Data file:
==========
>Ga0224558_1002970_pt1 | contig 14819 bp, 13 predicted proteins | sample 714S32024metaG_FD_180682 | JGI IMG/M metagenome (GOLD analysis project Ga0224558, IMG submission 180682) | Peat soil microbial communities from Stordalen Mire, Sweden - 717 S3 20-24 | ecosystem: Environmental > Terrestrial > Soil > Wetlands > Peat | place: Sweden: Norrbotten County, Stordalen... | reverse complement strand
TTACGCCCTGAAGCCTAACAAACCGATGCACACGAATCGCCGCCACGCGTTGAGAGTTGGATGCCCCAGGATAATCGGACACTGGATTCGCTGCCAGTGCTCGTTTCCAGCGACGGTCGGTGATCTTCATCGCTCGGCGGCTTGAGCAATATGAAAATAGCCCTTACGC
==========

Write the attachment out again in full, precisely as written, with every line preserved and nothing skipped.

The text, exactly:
>Ga0224558_1002970_pt1 | contig 14819 bp, 13 predicted proteins | sample 714S32024metaG_FD_180682 | JGI IMG/M metagenome (GOLD analysis project Ga0224558, IMG submission 180682) | Peat soil microbial communities from Stordalen Mire, Sweden - 717 S3 20-24 | ecosystem: Environmental > Terrestrial > Soil > Wetlands > Peat | place: Sweden: Norrbotten County, Stordalen... | reverse complement strand
TTACGCCCTGAAGCCTAACAAACCGATGCACACGAATCGCCGCCACGCGTTGAGAGTTGGATGCCCCAGGATAATCGGACACTGGATTCGCTGCCAGTGCTCGTTTCCAGCGACGGTCGGTGATCTTCATCGCTCGGCGGCTTGAGCAATATGAAAATAGCCCTTACGC